Buses and Taxis are a huge amount of very serious business. Steps toward automation have already been taken – bus ticket purchases are largely done online, and there are systems like UberCab in SanFrancisco which allow you to automatically request the nearest black-car taxi to your location, provide the destination to the driver, show them approach on google maps, then confer payment through credit card and email you a receipt. No money changes hands, no talk is had with the driver if you don’t wish it. Everything is automatic. All that’s left to do is drop the requirement of having a driver.

Buses have a similar set of arguments to Trucks. Less need to stop, no one to pay, but most importantly: much higher visibility and no mistakes. Imagine a world where bus crashes didn’t happen. Wouldn’t it be great? A computer system can guarantee the best possible response to any situation — human eyes, reaction times, hands, and level of knowledge just can not compete with the sensibility of a properly designed automatic system.

Taxis are the same deal on a smaller scale, but consequently have a higher proportion of savings. More drivers for fewer people means that the economic pressure to cut drivers out of the mix is far higher than on buses. The risks associated with mistakes are similarly high – but perhaps a taxi driver’s ability to ignore particular rules of the road when they seem unimportant is a powerful part of a company’s ability to get people to places fast. Regardless, I think that taxi automation will come somewhere between second and third.

Transport of People, Private

Your city. Your neighbourhood. Your road. Your car. No drivers, just vehicles going places. This comes down to an extremely personal level and raises some troubling (and fun) questions. For example, let’s say you’re drunk. Should your car stop you from driving at all, and force you to let it handle everything? What if you’re not really drunk, but you’ve just had a /single/ drink? Further questions about the limitations of driver-control have to be asked — if studies end up showing that drivers are reliably worse than cars themselves, should we ever be allowed to drive? Maybe only in inclement weather, or maybe that’s a particular restriction! We can’t know a lot of these things yet, and it’s a scary thought that so much could hang in the balance.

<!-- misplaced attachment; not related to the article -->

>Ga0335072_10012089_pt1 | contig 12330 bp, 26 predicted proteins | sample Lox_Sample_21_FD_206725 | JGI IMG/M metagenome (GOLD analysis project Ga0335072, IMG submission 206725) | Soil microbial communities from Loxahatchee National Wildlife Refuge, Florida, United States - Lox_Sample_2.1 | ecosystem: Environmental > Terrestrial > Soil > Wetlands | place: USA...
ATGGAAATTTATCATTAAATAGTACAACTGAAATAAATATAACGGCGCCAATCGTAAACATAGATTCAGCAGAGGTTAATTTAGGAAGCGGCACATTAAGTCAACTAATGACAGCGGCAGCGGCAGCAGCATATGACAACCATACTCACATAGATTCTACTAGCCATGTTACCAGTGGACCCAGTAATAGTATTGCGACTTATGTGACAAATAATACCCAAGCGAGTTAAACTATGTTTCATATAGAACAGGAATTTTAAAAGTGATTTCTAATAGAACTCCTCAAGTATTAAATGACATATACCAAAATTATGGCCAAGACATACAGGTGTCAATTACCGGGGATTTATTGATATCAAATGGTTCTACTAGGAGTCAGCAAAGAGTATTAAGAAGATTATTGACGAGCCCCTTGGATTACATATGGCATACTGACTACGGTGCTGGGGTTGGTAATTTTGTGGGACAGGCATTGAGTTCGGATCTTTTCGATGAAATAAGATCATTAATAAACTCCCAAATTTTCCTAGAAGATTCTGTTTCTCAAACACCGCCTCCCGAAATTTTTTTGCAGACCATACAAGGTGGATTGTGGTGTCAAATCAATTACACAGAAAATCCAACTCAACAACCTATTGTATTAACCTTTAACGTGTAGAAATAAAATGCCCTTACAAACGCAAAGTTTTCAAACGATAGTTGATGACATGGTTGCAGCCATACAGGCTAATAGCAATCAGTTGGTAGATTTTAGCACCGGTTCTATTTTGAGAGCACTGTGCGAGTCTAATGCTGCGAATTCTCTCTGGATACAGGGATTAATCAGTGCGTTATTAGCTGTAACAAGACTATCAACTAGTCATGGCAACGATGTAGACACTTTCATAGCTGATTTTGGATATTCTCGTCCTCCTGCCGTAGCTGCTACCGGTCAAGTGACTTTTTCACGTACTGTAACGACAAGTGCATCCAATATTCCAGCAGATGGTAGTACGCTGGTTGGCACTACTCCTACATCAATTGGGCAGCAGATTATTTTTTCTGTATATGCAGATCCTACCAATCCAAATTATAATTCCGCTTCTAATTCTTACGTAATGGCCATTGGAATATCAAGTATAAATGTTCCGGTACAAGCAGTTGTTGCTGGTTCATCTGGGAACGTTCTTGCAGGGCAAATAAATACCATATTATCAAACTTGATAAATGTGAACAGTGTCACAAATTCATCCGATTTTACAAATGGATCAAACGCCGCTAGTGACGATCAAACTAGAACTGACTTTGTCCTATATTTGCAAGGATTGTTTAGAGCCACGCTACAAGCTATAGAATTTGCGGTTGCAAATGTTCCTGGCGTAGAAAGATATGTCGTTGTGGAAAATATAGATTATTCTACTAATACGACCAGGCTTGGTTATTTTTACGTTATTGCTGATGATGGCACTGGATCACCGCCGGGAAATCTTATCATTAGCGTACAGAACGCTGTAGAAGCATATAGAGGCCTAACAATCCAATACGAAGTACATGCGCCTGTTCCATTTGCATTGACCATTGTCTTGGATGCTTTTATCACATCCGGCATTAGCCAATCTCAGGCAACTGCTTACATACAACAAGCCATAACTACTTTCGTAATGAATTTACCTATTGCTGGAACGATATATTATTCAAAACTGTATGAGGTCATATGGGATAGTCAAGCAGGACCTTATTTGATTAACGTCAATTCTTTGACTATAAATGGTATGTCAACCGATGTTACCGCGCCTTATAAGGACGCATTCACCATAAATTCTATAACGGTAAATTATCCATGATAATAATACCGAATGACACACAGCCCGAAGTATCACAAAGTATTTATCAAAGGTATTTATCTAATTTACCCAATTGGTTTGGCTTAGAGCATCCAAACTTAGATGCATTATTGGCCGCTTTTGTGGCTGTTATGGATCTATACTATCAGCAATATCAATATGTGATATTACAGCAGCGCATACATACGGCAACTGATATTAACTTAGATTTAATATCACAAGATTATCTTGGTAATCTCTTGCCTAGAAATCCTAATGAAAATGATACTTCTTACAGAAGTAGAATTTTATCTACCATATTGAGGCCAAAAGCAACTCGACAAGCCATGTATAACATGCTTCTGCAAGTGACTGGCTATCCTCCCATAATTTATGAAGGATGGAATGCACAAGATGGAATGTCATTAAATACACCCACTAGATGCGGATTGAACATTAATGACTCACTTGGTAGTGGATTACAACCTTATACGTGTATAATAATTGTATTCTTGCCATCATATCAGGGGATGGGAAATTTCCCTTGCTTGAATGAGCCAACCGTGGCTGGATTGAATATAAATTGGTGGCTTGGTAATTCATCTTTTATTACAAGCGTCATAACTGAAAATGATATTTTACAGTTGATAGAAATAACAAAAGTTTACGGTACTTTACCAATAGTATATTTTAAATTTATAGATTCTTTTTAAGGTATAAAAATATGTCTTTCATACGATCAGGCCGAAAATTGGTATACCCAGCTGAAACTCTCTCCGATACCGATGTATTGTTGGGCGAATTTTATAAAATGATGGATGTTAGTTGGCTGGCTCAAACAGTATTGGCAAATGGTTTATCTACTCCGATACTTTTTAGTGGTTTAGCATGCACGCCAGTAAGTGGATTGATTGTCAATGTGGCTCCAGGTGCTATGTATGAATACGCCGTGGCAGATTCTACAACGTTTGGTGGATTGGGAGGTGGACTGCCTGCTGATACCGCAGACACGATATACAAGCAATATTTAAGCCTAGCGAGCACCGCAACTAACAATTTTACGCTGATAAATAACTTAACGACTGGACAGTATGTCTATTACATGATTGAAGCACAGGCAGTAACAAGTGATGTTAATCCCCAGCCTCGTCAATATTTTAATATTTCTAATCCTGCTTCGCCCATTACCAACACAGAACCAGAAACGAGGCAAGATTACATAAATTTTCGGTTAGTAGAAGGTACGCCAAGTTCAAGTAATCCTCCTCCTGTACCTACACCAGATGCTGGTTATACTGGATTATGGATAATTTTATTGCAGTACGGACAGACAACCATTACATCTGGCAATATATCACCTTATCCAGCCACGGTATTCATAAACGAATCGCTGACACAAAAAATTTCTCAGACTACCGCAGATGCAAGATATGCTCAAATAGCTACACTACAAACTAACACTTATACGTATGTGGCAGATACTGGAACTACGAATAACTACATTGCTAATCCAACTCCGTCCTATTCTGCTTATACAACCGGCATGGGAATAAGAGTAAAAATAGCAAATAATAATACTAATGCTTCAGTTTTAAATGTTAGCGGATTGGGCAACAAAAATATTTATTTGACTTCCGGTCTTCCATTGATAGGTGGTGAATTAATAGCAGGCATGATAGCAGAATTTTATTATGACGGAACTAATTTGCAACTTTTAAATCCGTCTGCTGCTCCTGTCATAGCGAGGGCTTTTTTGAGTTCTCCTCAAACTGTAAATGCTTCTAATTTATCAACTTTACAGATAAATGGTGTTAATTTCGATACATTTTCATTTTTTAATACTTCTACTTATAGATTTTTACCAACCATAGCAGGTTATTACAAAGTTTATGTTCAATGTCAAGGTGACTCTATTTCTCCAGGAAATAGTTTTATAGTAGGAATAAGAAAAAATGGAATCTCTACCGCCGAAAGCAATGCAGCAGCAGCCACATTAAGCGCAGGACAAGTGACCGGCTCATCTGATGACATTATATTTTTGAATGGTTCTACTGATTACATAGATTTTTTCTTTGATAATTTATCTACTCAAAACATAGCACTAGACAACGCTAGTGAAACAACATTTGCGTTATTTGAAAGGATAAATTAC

Then there’s the question of bugs. What if something is wrong somewhere in the software? Certain types of software can be mathematically proven to be free of entire classes of error, and it would be marvellous if those sorts of techniques could be used here. If they cannot though, who will take responsibility for a failure? Will the engineer who wrote the code shoulder the blame for a bug found in a self-driving car’s software? What about the company they work for? Will the driver share blame for not overtaking the car when it clearly does something wrong? These are all valid questions. Perhaps an unintended consequence will be that the standardization of software creation, and the guarantees of safety and testing that have been called for so long in our industry will finally materialize, and software development will reach a renaissance.

😛

Synergies

There’s some cool thoughts that arise from all of these things together — other sorts of vehicle may end up being created which we’ve never conceived of and would be impossible without some kind of automated driver. Vehicles will be able to travel at far higher speeds, nearly everywhere. Traffic jams can, and will be erased from memory. Instead we’ll have streams of high speed, unmanned vehicles navigating our graph of roads, communicating to find the optimal solution. Two cars driving down a highway late at night side by side could cooperate if a deer emerged onto the road, one swerving in a mechanically perfect fashion while the other moved out of the way of the primarily affected vehicle. None of this is possible today, but certainly will be soon.

Conclusion

Could this change destroy our sense of freedom? Will it just add another failing component to the complex system that is the modern automobile, which some (but not many) people actually use? Maybe it’ll be good enough to use on sunny days in certain locales, but not everywhere. Time will tell. For now though, Google’s got their autos driving around San Francisco, and I think it’s very cool stuff. It’ll affect jobs, the economy, and our personal lives profoundly.